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Re: [Groff] Re: begin page blues

From: Werner LEMBERG
Subject: Re: [Groff] Re: begin page blues
Date: Mon, 13 Mar 2006 17:46:00 +0100 (CET)

> .ev 1                 \" 1a) why is this necessary?
> .di x                 \" 1b)
> .  trf      \" 1c) dumps with \\$1 replaced onto macro x?
> .di                   \" 1d)
> .ev                   \" 1e)

> Why are 1a) and 1e) necessary?

Switching to another environment protects the current partial output
line.  Consider this:

  .di x
  I'm in a diversion.
  .di x

     => bar foo I'm in a diversion.

And now this:

  .ev 1
  .di x
  I'm in a diversion.
  .di x

     => foo bar I'm in a diversion.

> .de line              \" 4a)
> .  de line-aux END    \" 5a)
>      ps: def \\*x       \" 5b) appends `x' to prologue
> .  END
> .
> .  nop \Y[line-aux]           \" 4b) ??
> .  nop \X'ps: exec psline'    \" 4c) ??
> ..

> What exactly happens at 4b) and 4c) ?

The `line' macro defines another macro, `line-aux'.  During execution
of `line', normal register, macro, and string expansion takes place.
This means that `line-aux' no longer contains expandable material
(except if you you protect it with an additional level of backslashes,
something like `\\\\*x').  The \Y escape takes the contents of
`line-aux' and inserts it into the output data stream as a special
node which is eventually emitted as `x X ...' in the intermediate
output.  \X does the same; it embeds its argument into a special node
in the same way as \Y (but no newlines are allowed in the argument).

The `x X' commands in the intermediate output must start with `ps:
xxx'; otherwise grops don't recognize them.

> .\"--- external file
> .\"
> .\" /psline {
> .\"   \$1 0 rlineto
> .\"   stroke
> .\" } bind def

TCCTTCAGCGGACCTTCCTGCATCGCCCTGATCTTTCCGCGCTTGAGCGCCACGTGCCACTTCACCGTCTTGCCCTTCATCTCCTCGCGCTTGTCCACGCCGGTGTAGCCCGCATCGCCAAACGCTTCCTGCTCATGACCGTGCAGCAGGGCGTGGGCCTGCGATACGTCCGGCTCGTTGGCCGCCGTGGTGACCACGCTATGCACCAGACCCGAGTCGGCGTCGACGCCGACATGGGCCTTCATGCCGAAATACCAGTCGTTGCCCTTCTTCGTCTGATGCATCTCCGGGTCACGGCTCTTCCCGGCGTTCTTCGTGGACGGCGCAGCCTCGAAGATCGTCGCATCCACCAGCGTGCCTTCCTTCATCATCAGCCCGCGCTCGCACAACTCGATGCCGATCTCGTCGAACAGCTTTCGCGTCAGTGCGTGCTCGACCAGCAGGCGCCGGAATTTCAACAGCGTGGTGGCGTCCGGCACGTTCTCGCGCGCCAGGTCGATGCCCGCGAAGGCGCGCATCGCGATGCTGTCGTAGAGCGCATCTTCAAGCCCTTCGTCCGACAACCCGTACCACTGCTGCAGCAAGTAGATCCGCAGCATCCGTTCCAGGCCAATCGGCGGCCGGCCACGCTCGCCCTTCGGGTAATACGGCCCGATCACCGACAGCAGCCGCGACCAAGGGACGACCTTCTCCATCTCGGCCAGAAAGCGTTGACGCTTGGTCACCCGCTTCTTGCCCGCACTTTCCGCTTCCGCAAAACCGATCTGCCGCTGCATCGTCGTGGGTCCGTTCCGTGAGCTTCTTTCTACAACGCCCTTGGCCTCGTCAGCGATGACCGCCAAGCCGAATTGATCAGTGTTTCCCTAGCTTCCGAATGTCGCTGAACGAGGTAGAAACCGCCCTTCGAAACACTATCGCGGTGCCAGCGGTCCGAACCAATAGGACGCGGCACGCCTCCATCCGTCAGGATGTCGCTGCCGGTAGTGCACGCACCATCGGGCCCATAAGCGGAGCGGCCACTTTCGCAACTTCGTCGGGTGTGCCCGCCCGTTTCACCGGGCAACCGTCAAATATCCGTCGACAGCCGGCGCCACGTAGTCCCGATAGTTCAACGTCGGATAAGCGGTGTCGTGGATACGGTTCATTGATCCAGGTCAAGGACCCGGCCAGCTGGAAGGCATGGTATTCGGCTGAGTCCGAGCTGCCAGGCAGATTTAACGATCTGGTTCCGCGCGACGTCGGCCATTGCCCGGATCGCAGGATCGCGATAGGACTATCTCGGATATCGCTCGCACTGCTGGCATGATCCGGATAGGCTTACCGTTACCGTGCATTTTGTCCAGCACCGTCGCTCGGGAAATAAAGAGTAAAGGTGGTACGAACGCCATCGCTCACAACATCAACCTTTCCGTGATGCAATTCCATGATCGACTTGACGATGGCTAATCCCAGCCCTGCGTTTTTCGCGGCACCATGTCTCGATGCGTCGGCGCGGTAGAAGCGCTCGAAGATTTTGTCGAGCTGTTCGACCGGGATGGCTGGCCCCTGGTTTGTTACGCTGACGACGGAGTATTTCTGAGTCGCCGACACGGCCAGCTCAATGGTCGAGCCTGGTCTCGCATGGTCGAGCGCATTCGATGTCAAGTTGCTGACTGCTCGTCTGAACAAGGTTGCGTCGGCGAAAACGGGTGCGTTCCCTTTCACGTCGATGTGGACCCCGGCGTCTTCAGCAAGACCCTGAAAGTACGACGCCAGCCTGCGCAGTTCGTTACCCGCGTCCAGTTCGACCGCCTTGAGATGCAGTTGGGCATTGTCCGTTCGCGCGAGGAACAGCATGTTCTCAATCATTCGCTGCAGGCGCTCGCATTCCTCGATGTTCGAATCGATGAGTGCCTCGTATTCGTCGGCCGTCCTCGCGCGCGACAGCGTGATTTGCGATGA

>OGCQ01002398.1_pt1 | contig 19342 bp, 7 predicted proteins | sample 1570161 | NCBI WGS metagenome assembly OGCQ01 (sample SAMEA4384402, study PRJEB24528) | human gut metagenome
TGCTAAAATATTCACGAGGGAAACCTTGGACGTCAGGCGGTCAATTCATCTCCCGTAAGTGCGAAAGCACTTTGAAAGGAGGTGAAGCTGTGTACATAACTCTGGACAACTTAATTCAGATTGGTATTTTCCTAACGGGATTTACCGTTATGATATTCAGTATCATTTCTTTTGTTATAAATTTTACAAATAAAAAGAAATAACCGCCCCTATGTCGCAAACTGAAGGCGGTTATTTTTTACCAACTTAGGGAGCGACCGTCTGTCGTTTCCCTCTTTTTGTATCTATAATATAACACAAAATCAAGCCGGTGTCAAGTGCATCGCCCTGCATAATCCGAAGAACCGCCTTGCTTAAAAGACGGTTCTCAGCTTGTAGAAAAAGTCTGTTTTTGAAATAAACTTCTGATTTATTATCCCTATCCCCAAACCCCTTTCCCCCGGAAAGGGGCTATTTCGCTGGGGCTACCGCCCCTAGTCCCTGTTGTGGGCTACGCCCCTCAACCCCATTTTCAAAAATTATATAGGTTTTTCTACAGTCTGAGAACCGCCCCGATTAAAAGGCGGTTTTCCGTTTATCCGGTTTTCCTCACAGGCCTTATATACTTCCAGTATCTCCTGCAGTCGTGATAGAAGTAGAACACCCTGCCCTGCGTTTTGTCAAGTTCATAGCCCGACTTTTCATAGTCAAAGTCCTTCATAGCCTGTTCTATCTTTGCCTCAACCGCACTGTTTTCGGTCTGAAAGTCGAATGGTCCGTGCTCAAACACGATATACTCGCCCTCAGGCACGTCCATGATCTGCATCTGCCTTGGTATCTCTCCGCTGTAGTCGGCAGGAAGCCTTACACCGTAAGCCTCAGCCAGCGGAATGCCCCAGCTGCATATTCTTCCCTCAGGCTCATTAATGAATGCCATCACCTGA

> .\"
> .\"--- questions
> .\"
> .\"   - Where (and in which pass) does the $1 replacement occur?

An external file read in with .trf is copied verbatim -- backslashes
are not interpreted as escape characters.  The .di request doesn't
interpret anything by itself; it just diverts the data stream to a
diversion.  This means that \$1 is expanded one level higher, during
the call of the `line' macro.

> .\" - Why can't `..' and `.  END' have side comments like anything
>       else?

This is possible.  How do you come to a different conclusion?

  .de foo
  ..       \" a comment

      => foo bar foo

> .\"   Why can't they handle trailing tabs?

This is a known limitation.  To cite section 7.3 of the original AT&T
troff reference:

  The argument separator is the space character (not tab) [...]

Any line starting with a dot is treated as either a request or as a
macro.  You can even do something perverse like this:

  .de .

      => foo bar foo

With other words, `..' is basically handled as an (undefined) macro
which finishes the `.de' request.

If you input `..<tab>', groff doesn't interpret this as `..' because a
tab doesn't separate a macro name from its arguments.

In general, groff doesn't handling trailing whitespace.  This is the
very reason why you always should say

  .ds foo blablabla\"

to avoid an accidentally inserted whitespace at the end of the string


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